ST. PAUL - Illegal drug seizures are skyrocketing across Minnesota, according to new data released Monday by the Minnesota Department of Public Safety (DPS).
In 2016, Violent Crime Enforcement Teams (VCETs) seized a record 488 pounds of methamphetamine off the streets, a 484 percent increase since meth seizures reached their lowest levels in 2009 (83 pounds).
"Only a few short years ago if a drug task force seized a pound of meth it was considered a substantial amount. Nowadays they might seize between five and thirty pounds of meth in one operation," Faribault Police Chief Andy Bohlen says. "
Prescription pill seizures, which includes highly addictive opioids, increased by 231 percent in 2016 over the previous year.
“The rate at which drugs are being seized around the state should concern every Minnesotan,” said Department of Public Safety Commissioner Mona Dohman. “Law enforcement can’t win this battle alone. We need parents, educators and the peers of those who take drugs to say enough is enough. Together we can save lives.”
Drug enforcement officials say while the number of working meth labs discovered has dropped from 410 in 2003 to just 13 in 2016, meth continues to stream into Minnesota from Mexico, as does powerful supplies of heroin. Some of the heroin that arrives is laced with fentanyl, which is mostly from China.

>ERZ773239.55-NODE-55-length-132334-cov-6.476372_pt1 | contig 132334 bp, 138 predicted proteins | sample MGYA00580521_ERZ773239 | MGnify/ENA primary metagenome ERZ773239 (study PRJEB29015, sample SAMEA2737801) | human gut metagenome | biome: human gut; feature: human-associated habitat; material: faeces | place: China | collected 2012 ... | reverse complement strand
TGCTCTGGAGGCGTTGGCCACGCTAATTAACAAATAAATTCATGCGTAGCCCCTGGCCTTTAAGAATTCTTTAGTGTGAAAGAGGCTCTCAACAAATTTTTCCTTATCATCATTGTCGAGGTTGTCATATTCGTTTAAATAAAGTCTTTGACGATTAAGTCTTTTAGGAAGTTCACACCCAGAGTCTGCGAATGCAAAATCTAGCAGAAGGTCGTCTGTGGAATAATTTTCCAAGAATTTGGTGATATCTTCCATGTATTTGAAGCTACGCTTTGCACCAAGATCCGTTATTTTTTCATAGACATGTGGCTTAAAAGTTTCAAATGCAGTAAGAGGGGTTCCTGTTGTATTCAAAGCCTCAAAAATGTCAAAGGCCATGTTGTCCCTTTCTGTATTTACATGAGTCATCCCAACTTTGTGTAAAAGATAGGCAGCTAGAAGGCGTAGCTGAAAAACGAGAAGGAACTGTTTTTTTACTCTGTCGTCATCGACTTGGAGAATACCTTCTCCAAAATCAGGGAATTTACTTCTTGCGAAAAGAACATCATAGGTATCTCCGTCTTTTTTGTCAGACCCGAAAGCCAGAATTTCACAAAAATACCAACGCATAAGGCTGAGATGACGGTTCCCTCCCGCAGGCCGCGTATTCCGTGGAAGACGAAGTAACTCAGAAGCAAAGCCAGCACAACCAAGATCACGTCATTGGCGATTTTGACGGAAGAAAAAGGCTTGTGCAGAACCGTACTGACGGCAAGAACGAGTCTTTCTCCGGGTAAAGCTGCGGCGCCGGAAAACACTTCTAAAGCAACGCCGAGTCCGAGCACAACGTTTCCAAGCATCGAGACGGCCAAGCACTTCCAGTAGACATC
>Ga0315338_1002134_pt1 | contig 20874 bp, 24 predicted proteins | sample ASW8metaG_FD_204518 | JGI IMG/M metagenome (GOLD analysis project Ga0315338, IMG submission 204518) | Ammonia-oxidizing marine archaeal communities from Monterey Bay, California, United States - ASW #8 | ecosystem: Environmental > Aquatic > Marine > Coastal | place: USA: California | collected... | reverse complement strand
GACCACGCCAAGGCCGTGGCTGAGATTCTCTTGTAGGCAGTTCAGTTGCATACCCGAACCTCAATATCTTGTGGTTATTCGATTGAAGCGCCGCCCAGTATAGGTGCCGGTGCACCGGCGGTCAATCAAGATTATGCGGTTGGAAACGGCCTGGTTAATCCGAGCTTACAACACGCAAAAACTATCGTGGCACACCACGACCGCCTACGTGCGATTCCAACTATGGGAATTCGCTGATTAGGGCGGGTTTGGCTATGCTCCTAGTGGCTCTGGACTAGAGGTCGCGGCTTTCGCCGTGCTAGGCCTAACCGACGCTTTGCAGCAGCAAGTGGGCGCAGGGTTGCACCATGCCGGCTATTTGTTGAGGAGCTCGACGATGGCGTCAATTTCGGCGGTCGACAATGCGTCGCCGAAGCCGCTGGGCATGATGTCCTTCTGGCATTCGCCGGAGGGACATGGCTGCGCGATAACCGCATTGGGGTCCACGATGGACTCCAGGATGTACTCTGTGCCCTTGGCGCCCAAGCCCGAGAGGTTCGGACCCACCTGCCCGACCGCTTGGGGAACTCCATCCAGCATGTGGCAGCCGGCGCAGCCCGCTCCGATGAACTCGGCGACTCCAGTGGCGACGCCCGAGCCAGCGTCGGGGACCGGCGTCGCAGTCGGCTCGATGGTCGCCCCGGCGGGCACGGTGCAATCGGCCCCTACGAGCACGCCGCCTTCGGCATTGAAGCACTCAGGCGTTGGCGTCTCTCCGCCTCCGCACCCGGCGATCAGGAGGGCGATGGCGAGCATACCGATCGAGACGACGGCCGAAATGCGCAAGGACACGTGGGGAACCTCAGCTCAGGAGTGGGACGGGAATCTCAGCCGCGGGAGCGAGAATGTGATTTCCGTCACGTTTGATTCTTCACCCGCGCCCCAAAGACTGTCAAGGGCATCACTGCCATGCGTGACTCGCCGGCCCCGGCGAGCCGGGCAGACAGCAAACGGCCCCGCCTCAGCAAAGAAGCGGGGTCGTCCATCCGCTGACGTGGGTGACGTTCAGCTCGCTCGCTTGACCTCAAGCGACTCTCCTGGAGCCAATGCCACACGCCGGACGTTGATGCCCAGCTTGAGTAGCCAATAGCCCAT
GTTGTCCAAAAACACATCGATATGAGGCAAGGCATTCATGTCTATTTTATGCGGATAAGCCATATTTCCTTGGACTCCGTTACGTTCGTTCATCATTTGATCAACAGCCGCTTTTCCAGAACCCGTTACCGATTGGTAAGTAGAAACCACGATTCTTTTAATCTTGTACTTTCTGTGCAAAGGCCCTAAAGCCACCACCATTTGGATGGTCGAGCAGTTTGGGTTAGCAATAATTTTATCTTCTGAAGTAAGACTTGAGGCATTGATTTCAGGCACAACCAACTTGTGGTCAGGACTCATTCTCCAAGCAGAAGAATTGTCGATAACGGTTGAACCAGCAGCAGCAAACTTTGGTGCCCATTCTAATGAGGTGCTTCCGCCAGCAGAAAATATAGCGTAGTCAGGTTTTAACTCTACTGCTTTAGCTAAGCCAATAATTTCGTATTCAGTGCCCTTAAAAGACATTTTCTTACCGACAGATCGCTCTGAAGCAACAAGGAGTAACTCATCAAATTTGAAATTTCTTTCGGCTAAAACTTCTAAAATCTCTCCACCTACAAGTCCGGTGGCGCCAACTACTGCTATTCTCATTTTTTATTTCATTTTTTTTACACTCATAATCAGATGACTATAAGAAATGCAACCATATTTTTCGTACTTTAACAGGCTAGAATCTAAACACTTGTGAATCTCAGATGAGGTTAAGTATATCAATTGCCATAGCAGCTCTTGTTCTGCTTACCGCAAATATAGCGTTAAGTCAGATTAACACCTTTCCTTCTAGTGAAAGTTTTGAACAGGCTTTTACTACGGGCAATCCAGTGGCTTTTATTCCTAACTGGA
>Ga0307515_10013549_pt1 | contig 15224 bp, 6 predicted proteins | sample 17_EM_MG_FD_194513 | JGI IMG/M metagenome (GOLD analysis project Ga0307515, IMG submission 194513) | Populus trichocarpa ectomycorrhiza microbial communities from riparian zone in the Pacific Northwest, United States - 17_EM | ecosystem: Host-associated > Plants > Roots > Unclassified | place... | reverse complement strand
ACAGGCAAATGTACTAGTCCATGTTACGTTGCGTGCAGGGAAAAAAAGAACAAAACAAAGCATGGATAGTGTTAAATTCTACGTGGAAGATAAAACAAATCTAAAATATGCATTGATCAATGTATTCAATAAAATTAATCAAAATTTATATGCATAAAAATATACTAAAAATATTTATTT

"We are working with our federal partners such as the postal service in identifying those who are shipping these most dangerous drugs into our state," DPS Gang and Drug Coordinator Brian Marquart says.
Treatment of those addicted to illegal drugs is also up, with 11,555 people admitted for addiction to methamphetamine, second only to alcohol for numbers treated.
“What we are seeing in the data is alarming. Methamphetamine use is now second only to alcohol for treatment admissions in Minnesota," said BCA Superintendent Drew Evans. "The good news is: treatment works. By strengthening and improving our treatment system, more people will get the help they need when they need it.”
Governor Mark Dayton is proposing nearly $1 million in additional funding for the BCA to hire additional agents and scientists to combat this problem.
Dayton's budget also contains a provision that would revamp the way state officials treat addiction. Human Services Commissioner Emily Piper says treatment providers are moving towards a more holistic form where addiction is seen as more of a chronic issue than an acute one.
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